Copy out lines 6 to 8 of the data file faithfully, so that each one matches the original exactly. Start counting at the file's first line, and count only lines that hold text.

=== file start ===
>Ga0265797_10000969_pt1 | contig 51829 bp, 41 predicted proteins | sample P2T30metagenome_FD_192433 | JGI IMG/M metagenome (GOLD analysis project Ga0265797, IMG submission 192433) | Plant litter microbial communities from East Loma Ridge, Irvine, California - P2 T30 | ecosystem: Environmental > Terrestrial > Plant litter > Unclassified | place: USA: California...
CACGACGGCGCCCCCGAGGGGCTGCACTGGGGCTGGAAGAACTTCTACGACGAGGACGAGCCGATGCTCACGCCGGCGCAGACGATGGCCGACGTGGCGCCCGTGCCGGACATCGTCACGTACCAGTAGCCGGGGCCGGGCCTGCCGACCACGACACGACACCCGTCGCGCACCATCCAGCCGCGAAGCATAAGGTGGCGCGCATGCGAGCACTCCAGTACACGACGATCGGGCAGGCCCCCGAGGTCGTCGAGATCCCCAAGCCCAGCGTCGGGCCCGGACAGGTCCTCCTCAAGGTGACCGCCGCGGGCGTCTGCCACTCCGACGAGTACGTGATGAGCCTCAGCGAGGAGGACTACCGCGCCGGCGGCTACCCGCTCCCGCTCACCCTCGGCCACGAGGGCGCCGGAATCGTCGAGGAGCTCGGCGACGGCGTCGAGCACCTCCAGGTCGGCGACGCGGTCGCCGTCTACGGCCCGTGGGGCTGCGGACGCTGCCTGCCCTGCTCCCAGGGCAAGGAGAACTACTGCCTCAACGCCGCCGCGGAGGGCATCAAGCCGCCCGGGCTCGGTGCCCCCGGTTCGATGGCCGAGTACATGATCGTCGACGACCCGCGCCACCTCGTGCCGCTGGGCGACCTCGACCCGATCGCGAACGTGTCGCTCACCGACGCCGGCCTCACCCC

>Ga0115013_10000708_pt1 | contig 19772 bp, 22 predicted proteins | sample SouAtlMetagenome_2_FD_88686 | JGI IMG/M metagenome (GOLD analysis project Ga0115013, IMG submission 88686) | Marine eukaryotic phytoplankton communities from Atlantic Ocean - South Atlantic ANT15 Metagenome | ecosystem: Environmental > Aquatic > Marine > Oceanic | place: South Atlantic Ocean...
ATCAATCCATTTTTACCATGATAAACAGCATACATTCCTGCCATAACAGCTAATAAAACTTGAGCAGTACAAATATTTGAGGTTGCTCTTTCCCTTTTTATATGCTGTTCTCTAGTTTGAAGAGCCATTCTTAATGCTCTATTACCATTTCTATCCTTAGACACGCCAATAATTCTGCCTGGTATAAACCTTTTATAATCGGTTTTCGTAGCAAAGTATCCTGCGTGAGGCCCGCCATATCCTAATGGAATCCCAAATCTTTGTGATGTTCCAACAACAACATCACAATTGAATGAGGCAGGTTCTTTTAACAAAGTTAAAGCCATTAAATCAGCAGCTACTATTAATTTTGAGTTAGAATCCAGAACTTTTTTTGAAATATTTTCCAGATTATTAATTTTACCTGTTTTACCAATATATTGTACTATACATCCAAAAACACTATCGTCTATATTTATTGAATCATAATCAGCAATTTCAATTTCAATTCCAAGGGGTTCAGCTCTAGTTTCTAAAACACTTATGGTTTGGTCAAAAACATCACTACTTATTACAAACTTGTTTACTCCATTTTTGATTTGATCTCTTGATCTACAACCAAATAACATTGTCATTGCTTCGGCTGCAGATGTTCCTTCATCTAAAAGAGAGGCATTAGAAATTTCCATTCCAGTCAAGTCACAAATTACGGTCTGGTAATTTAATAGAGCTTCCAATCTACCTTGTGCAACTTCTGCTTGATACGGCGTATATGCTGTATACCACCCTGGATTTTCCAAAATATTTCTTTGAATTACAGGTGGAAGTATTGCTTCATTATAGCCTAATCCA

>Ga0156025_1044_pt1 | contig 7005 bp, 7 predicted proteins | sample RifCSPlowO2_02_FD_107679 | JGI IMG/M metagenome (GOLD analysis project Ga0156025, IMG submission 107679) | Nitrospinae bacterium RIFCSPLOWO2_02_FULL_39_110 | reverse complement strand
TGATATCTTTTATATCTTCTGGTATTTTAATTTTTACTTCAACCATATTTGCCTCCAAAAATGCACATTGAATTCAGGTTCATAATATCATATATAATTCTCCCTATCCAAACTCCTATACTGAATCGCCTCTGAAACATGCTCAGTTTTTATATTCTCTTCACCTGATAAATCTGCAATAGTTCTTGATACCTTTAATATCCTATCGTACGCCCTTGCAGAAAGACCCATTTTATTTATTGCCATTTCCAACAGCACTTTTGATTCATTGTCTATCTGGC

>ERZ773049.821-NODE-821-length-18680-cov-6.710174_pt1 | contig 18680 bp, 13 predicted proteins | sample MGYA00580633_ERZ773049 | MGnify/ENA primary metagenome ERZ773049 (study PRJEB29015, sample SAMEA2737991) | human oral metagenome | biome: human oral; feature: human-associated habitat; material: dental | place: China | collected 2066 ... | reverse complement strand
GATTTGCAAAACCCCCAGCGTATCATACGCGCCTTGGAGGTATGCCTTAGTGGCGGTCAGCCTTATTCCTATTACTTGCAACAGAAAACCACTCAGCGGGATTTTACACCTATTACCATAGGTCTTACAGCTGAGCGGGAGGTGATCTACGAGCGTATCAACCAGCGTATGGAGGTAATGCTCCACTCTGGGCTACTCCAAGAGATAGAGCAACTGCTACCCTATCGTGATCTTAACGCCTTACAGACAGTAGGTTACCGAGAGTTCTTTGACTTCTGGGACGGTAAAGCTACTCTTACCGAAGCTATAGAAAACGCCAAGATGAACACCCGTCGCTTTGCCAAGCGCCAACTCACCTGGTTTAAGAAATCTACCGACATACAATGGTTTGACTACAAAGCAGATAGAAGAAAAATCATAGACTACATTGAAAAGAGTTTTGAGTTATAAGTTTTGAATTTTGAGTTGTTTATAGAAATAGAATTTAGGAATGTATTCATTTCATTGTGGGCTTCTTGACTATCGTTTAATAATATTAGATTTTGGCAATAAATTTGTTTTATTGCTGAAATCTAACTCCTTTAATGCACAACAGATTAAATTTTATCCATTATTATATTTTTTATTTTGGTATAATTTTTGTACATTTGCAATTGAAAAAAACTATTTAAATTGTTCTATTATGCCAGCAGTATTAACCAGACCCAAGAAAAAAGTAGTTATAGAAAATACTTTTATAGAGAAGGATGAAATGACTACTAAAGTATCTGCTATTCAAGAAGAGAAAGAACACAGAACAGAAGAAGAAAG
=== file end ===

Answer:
TGATATCTTTTATATCTTCTGGTATTTTAATTTTTACTTCAACCATATTTGCCTCCAAAAATGCACATTGAATTCAGGTTCATAATATCATATATAATTCTCCCTATCCAAACTCCTATACTGAATCGCCTCTGAAACATGCTCAGTTTTTATATTCTCTTCACCTGATAAATCTGCAATAGTTCTTGATACCTTTAATATCCTATCGTACGCCCTTGCAGAAAGACCCATTTTATTTATTGCCATTTCCAACAGCACTTTTGATTCATTGTCTATCTGGC

>ERZ773049.821-NODE-821-length-18680-cov-6.710174_pt1 | contig 18680 bp, 13 predicted proteins | sample MGYA00580633_ERZ773049 | MGnify/ENA primary metagenome ERZ773049 (study PRJEB29015, sample SAMEA2737991) | human oral metagenome | biome: human oral; feature: human-associated habitat; material: dental | place: China | collected 2066 ... | reverse complement strand
GATTTGCAAAACCCCCAGCGTATCATACGCGCCTTGGAGGTATGCCTTAGTGGCGGTCAGCCTTATTCCTATTACTTGCAACAGAAAACCACTCAGCGGGATTTTACACCTATTACCATAGGTCTTACAGCTGAGCGGGAGGTGATCTACGAGCGTATCAACCAGCGTATGGAGGTAATGCTCCACTCTGGGCTACTCCAAGAGATAGAGCAACTGCTACCCTATCGTGATCTTAACGCCTTACAGACAGTAGGTTACCGAGAGTTCTTTGACTTCTGGGACGGTAAAGCTACTCTTACCGAAGCTATAGAAAACGCCAAGATGAACACCCGTCGCTTTGCCAAGCGCCAACTCACCTGGTTTAAGAAATCTACCGACATACAATGGTTTGACTACAAAGCAGATAGAAGAAAAATCATAGACTACATTGAAAAGAGTTTTGAGTTATAAGTTTTGAATTTTGAGTTGTTTATAGAAATAGAATTTAGGAATGTATTCATTTCATTGTGGGCTTCTTGACTATCGTTTAATAATATTAGATTTTGGCAATAAATTTGTTTTATTGCTGAAATCTAACTCCTTTAATGCACAACAGATTAAATTTTATCCATTATTATATTTTTTATTTTGGTATAATTTTTGTACATTTGCAATTGAAAAAAACTATTTAAATTGTTCTATTATGCCAGCAGTATTAACCAGACCCAAGAAAAAAGTAGTTATAGAAAATACTTTTATAGAGAAGGATGAAATGACTACTAAAGTATCTGCTATTCAAGAAGAGAAAGAACACAGAACAGAAGAAGAAAG